Seven Questions for a DDA-funded Researcher: Line Hjort
Line Hjort has just completed her Postdoctoral Fellowship at the Faculty of Health and Medical Sciences at the University of Copenhagen with a grant from the Danish Diabetes Academy.
Line’s project title was ‘The impact of diabetes and obesity in pregnancy on offspring DNA and later health’.
We asked Line to reflect on her time as a DDA-funded researcher with seven questions.
What was a highlight in your time as a DDA-funded researcher?
The networking possibilities! These have been so valuable for my career.
What was a low-point in your time as a DDA-funded researcher?
COVID-19. It was quite scary not knowing when things would go back to normal again, and not being able to plan research ahead for a very long time. Looking back now, it seems so long ago.
Who were your most important collaborators?
Peter Damm, Gernot Desoye, and Louise Groth Grunnet – the dream team of mentors!
Which DDA event that you attended was your favourite, and why?
It is difficult to choose because there were so many great ones. However, I would say that the two symposia within the field of diabetes and obesity in pregnancy, which Peter Damm and Gernot Desoye arranged during Gernot’s visiting professorship, were key for establishing collaborative projects that have been very fruitful.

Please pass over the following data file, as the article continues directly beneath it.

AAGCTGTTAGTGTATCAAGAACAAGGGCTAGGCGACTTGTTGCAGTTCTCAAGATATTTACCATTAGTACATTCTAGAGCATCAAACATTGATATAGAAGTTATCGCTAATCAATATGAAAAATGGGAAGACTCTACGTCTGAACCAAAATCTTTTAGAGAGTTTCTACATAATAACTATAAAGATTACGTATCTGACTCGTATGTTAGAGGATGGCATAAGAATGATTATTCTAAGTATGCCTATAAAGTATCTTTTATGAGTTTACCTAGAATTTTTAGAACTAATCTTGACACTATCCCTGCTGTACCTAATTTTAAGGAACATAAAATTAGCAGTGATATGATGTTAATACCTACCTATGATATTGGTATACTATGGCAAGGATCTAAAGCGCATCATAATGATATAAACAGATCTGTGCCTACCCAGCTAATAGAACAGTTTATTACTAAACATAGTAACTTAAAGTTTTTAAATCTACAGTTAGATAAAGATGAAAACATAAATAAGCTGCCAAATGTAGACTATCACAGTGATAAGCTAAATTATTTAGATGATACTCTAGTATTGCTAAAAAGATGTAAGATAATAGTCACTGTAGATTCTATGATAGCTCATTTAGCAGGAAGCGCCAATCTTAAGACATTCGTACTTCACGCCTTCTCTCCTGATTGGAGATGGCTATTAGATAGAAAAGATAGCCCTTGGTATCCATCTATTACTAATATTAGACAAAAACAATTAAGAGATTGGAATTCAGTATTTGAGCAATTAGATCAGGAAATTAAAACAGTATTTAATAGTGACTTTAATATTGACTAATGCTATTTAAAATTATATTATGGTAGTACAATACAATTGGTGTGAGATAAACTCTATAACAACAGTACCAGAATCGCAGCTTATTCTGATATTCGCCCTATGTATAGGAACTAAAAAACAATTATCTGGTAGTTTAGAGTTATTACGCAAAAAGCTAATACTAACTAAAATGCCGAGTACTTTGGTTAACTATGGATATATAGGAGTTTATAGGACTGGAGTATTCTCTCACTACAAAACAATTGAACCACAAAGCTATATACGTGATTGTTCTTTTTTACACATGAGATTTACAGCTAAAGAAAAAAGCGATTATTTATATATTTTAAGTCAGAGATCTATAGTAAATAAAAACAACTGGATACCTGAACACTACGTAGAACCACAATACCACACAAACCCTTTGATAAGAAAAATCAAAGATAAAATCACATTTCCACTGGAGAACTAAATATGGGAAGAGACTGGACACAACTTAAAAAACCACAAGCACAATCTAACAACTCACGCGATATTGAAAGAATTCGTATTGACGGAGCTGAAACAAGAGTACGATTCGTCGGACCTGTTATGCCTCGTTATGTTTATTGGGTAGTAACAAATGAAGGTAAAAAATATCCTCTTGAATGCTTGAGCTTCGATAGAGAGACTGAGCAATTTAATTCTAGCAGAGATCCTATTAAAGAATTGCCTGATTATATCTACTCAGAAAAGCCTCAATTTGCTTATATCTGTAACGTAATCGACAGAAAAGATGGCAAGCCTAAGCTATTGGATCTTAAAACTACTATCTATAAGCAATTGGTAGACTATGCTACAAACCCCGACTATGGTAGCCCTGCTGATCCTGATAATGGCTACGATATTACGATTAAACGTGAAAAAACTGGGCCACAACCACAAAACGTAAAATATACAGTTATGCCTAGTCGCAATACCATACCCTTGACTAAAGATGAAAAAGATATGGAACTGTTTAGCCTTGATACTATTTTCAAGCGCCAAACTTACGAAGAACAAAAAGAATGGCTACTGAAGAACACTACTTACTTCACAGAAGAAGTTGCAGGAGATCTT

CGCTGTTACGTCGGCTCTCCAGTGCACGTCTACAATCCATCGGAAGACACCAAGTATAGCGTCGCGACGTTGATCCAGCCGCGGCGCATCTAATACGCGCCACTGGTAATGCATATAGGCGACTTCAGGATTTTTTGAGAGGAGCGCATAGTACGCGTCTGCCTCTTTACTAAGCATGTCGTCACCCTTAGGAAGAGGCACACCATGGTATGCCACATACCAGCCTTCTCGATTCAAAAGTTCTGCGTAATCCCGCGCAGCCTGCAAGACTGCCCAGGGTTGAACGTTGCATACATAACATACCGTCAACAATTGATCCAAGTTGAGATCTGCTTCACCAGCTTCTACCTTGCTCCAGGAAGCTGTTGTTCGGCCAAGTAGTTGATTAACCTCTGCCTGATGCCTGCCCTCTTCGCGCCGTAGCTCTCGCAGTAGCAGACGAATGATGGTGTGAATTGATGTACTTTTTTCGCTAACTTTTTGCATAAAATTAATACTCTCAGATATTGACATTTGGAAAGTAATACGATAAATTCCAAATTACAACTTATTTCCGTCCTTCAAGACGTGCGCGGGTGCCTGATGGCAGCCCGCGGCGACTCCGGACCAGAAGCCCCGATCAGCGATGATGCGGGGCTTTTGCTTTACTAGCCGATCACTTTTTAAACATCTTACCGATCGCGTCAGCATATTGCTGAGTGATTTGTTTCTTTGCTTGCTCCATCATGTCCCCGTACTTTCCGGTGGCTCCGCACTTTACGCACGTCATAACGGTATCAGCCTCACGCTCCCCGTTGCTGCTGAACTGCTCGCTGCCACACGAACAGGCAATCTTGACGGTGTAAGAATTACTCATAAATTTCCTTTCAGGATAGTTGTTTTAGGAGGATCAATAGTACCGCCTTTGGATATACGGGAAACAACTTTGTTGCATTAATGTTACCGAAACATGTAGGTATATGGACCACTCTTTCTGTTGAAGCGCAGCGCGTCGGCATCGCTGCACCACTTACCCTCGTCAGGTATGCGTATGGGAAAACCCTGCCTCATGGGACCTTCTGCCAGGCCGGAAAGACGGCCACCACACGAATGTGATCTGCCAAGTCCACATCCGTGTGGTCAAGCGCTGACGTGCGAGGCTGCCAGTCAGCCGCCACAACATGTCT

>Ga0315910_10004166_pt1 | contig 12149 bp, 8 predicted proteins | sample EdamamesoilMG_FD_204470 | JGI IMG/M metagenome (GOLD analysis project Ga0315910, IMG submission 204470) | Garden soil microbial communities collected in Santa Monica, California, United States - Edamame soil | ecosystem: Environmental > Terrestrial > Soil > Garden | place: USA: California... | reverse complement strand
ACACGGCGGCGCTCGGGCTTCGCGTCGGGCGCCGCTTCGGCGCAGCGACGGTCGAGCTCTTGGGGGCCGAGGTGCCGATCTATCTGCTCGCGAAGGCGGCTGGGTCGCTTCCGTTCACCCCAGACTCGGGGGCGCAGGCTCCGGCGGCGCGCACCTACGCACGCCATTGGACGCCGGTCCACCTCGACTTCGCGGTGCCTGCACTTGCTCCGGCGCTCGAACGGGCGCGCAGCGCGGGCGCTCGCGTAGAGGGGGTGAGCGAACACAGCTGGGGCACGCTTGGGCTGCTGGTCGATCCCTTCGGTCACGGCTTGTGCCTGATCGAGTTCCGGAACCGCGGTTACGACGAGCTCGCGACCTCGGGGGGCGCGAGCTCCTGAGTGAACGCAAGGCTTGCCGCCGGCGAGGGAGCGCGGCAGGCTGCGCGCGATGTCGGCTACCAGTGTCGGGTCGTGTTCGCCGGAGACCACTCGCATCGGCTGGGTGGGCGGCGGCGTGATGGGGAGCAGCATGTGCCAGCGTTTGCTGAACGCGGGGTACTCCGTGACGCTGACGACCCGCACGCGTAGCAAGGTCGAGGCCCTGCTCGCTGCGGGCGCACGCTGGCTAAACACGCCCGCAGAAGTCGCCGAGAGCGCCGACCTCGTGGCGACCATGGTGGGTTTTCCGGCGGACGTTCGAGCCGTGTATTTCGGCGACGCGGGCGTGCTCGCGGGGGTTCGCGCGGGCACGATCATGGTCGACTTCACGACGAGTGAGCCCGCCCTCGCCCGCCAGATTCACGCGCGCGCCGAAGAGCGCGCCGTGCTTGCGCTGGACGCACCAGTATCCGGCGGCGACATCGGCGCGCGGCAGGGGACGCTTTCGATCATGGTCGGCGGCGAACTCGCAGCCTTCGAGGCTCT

If you could go back in time and give yourself one piece of advice before starting your research project, what would it be?
Remember that it is okay sometimes to say no to proposed projects/task/collaborations.
What is next for you?
I have just started a new postdoc position within the BRIDGE program at the University of Copenhagen, where I am based at the Center for Basic Metabolic research (CBMR) in the Lab of Romain Barrès. I will be studying epigenetic reprogramming of immune cells from children exposed to many infections early in life.
Where do you hope to be in 10 years?
I hope to be an associate professor, located somewhere in-between academia and the hospital sector, where my research can bridge between clinical and basic science. Specifically, I want to continue my research of how early life adverse exposures are linked to later disease development, with the focus on vulnerable populations.
We wish Line all the best in her future career.